The Wine Drinker

This is the Dead Letter Office of my wine writing. These stories ended up not fitting on our company's Facebook page (Piedmont Wine Imports) or website,, for reasons that I think are clear once you scroll through a few posts. Less professional musings, impressions that ultimately never got past the rough prototype stage. Um... enjoy!

Thursday, September 25, 2008

The 2007 Vintage - I Still Like Les Chemins de Bassac

Isabelle and Remi met in Paris, where they taught history. In 1987, when Isabelle's family wanted to sell the property, the couple decided to take over the estate. The winery has been family-owned since the beginning of the 19th century. Today the Ducelliers organically farm 15 hectares. I met the couple in Paris in the winter of 2004. I was poking around a salon of independently owned French wine estates. To be honest I sought out Isabelle and Remi. Early in my wine selling life I fell into the habit of drinking their affordable red by the case load. In the intervening years their wines had gotten better, less oaky, more real. In Bordeaux we met again, this time at an organic trade show in the summer of 2007. The Ducelliers are people one naturally gravitates toward. They have a weathered, fit, attractive look of a couple that works outdoors on a sun-baked farm. I really liked them. They give off an aura of earnestness, have a good sense of humor, seem primarily concerned with wine and the how to correctly farm it. I think they enjoy drinking wine as well. Not everyone in the wine industry does. . . .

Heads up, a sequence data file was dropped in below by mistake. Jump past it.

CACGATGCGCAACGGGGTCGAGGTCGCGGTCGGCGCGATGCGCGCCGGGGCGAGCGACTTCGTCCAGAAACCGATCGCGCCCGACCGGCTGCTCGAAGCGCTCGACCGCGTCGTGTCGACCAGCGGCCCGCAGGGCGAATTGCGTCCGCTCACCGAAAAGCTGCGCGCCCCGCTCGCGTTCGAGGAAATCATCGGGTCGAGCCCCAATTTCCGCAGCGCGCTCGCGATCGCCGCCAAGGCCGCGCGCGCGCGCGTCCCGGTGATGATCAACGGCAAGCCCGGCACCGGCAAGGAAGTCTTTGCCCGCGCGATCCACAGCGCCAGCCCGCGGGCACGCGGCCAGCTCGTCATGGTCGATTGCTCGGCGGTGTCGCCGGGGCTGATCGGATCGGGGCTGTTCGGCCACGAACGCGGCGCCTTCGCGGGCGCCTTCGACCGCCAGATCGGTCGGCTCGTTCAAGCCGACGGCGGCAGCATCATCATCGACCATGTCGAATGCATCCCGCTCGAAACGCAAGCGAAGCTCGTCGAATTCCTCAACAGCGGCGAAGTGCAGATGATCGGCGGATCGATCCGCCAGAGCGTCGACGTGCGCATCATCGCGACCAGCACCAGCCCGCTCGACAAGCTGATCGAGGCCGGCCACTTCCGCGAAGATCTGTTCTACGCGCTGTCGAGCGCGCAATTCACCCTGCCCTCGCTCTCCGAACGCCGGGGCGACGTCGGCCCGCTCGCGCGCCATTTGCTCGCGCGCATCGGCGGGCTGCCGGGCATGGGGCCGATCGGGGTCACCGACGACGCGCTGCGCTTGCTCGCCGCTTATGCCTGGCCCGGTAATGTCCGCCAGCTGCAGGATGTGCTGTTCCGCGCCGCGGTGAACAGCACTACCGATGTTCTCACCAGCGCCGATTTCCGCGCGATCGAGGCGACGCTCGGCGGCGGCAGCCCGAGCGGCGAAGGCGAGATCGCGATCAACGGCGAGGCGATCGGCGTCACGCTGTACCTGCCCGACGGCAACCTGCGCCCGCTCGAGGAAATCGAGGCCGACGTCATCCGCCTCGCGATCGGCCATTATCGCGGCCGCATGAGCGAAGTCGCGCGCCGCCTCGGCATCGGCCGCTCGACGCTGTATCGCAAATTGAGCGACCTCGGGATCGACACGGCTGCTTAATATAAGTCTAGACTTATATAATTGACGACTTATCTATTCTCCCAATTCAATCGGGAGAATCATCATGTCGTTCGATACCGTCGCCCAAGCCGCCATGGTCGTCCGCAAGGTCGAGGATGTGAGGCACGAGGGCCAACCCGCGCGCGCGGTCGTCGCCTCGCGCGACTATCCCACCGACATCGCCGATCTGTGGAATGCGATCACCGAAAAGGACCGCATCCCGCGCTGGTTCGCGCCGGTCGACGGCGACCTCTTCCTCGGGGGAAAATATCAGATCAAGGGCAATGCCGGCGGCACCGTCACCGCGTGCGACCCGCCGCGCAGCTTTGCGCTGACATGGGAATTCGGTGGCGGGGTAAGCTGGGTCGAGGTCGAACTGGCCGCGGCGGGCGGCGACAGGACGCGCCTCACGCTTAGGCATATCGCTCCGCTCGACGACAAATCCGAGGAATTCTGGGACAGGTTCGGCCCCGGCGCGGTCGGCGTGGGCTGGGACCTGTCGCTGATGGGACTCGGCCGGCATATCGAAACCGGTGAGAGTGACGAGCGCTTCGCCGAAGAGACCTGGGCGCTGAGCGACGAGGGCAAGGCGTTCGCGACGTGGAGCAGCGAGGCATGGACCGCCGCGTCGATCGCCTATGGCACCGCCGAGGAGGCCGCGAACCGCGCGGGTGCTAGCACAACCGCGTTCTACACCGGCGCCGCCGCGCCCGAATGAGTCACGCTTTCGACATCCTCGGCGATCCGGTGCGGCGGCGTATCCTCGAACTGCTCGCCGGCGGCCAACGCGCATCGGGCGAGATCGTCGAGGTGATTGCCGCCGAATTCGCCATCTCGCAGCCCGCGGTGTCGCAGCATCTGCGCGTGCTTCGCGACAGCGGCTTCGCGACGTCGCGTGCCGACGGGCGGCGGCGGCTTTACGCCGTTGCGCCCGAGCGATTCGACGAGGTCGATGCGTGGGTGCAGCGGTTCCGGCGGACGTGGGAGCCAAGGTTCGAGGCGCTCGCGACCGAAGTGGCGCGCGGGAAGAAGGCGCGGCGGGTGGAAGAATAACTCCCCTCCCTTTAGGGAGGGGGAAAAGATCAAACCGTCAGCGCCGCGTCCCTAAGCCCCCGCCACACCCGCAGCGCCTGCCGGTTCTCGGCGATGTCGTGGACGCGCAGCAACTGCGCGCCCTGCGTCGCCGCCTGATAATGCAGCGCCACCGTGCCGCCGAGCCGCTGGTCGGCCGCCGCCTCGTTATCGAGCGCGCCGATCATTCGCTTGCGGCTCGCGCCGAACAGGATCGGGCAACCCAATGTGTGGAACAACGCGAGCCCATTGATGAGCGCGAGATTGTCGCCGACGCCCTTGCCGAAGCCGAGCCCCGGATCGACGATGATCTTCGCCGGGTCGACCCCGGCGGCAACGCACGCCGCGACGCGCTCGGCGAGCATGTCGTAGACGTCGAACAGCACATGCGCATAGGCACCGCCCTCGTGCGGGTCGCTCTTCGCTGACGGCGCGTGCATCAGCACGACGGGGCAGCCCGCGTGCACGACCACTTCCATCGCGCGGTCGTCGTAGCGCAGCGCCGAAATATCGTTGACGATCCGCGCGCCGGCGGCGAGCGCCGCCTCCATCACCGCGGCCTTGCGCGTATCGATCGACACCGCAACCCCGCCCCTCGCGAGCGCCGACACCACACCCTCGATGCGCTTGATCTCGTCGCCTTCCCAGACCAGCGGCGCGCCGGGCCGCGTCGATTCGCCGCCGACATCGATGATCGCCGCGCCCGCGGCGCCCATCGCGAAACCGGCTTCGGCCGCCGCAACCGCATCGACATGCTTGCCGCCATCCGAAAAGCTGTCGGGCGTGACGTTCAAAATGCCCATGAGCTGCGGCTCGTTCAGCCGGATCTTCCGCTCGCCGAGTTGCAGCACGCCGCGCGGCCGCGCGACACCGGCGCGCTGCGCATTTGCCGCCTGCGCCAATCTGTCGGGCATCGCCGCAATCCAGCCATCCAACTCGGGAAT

The Cotes de Thongue is a promising sub region of the Languedoc, close to the city of Beziers. As years pass, the current spirit of exploration of terroir, dedication to unprecedented high levels of quality and vigorous experimentation will erase the memory of this region as a source of inexpensive plonk. As AOCs are slowly carved out of the larger Coteaux du Languedoc, the Cotes de Thongue becomes a likely candidate for promotion from its current vin de pays status.

Viognier and Roussanne are the grapes harvested for Isa Blanc. Approximately 15,000 bottles of the wine are made each year, from low-yielding (40 hl/ha) vines. The wine is thirst-quenching, sunny, easy to enjoy. Isa is relatively light in texture for a southern French white, with acidity that is so correct for its weigh that you don’t much notice it. Not oily or heavy, certainly not sharp. I see this perfect balance is a sign the Ducelliers have a mastery of their craft.


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